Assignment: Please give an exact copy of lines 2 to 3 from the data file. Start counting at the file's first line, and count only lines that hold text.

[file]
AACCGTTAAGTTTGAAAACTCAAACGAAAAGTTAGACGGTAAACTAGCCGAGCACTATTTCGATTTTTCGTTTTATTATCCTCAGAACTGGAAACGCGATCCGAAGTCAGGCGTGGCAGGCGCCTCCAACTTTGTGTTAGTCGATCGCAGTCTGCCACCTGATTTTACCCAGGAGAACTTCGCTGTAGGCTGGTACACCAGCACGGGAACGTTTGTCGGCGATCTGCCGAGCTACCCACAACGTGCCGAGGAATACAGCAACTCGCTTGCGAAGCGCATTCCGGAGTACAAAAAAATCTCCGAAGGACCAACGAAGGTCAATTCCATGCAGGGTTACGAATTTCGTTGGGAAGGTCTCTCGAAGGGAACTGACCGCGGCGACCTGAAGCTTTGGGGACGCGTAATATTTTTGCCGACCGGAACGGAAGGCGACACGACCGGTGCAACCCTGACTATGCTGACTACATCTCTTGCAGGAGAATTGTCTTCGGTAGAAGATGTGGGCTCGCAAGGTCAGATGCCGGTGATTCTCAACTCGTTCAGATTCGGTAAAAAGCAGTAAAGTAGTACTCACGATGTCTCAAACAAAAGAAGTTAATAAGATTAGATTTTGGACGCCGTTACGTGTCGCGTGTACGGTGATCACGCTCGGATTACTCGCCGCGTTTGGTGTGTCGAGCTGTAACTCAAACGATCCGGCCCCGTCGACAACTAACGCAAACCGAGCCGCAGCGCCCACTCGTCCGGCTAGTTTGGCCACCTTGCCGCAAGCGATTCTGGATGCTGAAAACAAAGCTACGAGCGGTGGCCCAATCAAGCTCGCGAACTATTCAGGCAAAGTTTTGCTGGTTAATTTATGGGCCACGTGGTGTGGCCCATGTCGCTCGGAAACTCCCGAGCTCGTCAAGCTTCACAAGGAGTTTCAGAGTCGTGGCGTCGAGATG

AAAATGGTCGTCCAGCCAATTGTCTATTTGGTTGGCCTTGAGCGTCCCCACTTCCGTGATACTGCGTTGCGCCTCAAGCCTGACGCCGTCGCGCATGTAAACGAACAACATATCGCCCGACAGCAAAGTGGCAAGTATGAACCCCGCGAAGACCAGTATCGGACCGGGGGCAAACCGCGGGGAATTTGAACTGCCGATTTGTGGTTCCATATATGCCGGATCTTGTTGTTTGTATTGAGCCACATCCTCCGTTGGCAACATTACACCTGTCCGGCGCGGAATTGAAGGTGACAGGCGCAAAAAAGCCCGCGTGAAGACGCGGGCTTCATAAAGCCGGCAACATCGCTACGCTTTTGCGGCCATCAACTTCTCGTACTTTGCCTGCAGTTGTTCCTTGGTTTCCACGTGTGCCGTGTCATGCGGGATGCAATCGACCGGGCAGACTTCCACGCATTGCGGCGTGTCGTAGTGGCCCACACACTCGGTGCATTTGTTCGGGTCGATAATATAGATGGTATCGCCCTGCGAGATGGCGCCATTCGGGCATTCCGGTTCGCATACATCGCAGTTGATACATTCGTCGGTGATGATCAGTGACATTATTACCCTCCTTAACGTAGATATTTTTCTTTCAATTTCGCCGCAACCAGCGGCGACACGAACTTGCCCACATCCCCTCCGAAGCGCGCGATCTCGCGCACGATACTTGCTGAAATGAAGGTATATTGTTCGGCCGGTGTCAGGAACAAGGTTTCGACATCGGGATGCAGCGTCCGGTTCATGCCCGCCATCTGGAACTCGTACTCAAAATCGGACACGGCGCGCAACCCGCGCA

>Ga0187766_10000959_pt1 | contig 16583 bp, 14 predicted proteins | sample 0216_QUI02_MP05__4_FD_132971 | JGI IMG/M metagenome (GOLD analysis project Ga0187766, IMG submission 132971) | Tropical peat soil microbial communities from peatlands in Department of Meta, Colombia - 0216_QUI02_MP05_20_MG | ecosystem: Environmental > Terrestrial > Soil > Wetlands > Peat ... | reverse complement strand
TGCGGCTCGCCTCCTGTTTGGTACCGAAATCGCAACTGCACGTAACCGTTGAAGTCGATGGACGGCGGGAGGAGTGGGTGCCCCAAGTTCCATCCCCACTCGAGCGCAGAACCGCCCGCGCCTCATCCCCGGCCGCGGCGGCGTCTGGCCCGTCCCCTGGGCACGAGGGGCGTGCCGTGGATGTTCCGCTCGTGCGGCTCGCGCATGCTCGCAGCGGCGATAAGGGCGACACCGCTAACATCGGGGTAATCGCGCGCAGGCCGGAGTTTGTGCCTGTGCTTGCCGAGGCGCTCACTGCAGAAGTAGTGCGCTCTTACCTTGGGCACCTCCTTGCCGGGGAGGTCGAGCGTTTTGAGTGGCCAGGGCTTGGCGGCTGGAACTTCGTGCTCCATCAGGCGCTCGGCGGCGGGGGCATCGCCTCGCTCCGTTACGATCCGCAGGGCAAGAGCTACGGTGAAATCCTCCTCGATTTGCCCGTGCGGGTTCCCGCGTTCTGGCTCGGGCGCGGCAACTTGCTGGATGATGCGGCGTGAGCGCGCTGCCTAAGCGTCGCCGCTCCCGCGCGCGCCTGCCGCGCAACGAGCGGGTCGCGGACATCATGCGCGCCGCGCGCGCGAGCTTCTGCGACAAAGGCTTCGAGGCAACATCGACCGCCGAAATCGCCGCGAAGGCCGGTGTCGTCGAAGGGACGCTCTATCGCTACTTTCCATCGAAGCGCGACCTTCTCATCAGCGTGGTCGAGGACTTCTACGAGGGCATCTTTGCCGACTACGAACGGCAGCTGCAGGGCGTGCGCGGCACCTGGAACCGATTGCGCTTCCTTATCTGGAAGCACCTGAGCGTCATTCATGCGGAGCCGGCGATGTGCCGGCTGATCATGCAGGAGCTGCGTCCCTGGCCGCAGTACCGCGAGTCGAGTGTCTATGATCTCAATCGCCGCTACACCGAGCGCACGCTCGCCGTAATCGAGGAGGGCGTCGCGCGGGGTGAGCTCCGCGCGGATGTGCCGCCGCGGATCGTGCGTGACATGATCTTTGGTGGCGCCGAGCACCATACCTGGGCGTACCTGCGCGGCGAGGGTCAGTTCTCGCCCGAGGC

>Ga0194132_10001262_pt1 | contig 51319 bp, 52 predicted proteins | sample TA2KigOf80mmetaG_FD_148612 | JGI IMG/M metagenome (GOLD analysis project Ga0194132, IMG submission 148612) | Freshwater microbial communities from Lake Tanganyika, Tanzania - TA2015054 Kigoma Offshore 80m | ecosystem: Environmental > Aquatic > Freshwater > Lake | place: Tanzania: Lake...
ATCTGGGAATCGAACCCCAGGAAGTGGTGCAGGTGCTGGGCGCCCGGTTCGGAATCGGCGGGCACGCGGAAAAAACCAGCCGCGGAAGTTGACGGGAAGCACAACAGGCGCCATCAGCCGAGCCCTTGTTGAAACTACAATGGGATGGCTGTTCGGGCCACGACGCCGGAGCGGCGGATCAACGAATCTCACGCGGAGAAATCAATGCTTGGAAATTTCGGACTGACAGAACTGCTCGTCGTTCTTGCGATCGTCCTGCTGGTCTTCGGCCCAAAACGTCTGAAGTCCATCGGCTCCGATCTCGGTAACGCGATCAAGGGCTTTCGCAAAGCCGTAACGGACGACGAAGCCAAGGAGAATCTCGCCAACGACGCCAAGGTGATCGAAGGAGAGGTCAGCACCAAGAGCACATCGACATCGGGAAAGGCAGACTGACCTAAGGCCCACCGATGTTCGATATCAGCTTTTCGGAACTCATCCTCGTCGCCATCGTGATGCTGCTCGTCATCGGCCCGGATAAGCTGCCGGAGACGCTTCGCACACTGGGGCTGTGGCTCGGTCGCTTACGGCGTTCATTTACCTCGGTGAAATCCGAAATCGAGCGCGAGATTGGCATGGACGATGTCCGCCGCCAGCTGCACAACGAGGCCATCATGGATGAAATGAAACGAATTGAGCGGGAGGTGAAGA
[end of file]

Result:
AAAATGGTCGTCCAGCCAATTGTCTATTTGGTTGGCCTTGAGCGTCCCCACTTCCGTGATACTGCGTTGCGCCTCAAGCCTGACGCCGTCGCGCATGTAAACGAACAACATATCGCCCGACAGCAAAGTGGCAAGTATGAACCCCGCGAAGACCAGTATCGGACCGGGGGCAAACCGCGGGGAATTTGAACTGCCGATTTGTGGTTCCATATATGCCGGATCTTGTTGTTTGTATTGAGCCACATCCTCCGTTGGCAACATTACACCTGTCCGGCGCGGAATTGAAGGTGACAGGCGCAAAAAAGCCCGCGTGAAGACGCGGGCTTCATAAAGCCGGCAACATCGCTACGCTTTTGCGGCCATCAACTTCTCGTACTTTGCCTGCAGTTGTTCCTTGGTTTCCACGTGTGCCGTGTCATGCGGGATGCAATCGACCGGGCAGACTTCCACGCATTGCGGCGTGTCGTAGTGGCCCACACACTCGGTGCATTTGTTCGGGTCGATAATATAGATGGTATCGCCCTGCGAGATGGCGCCATTCGGGCATTCCGGTTCGCATACATCGCAGTTGATACATTCGTCGGTGATGATCAGTGACATTATTACCCTCCTTAACGTAGATATTTTTCTTTCAATTTCGCCGCAACCAGCGGCGACACGAACTTGCCCACATCCCCTCCGAAGCGCGCGATCTCGCGCACGATACTTGCTGAAATGAAGGTATATTGTTCGGCCGGTGTCAGGAACAAGGTTTCGACATCGGGATGCAGCGTCCGGTTCATGCCCGCCATCTGGAACTCGTACTCAAAATCGGACACGGCGCGCAACCCGCGCA

>Ga0187766_10000959_pt1 | contig 16583 bp, 14 predicted proteins | sample 0216_QUI02_MP05__4_FD_132971 | JGI IMG/M metagenome (GOLD analysis project Ga0187766, IMG submission 132971) | Tropical peat soil microbial communities from peatlands in Department of Meta, Colombia - 0216_QUI02_MP05_20_MG | ecosystem: Environmental > Terrestrial > Soil > Wetlands > Peat ... | reverse complement strand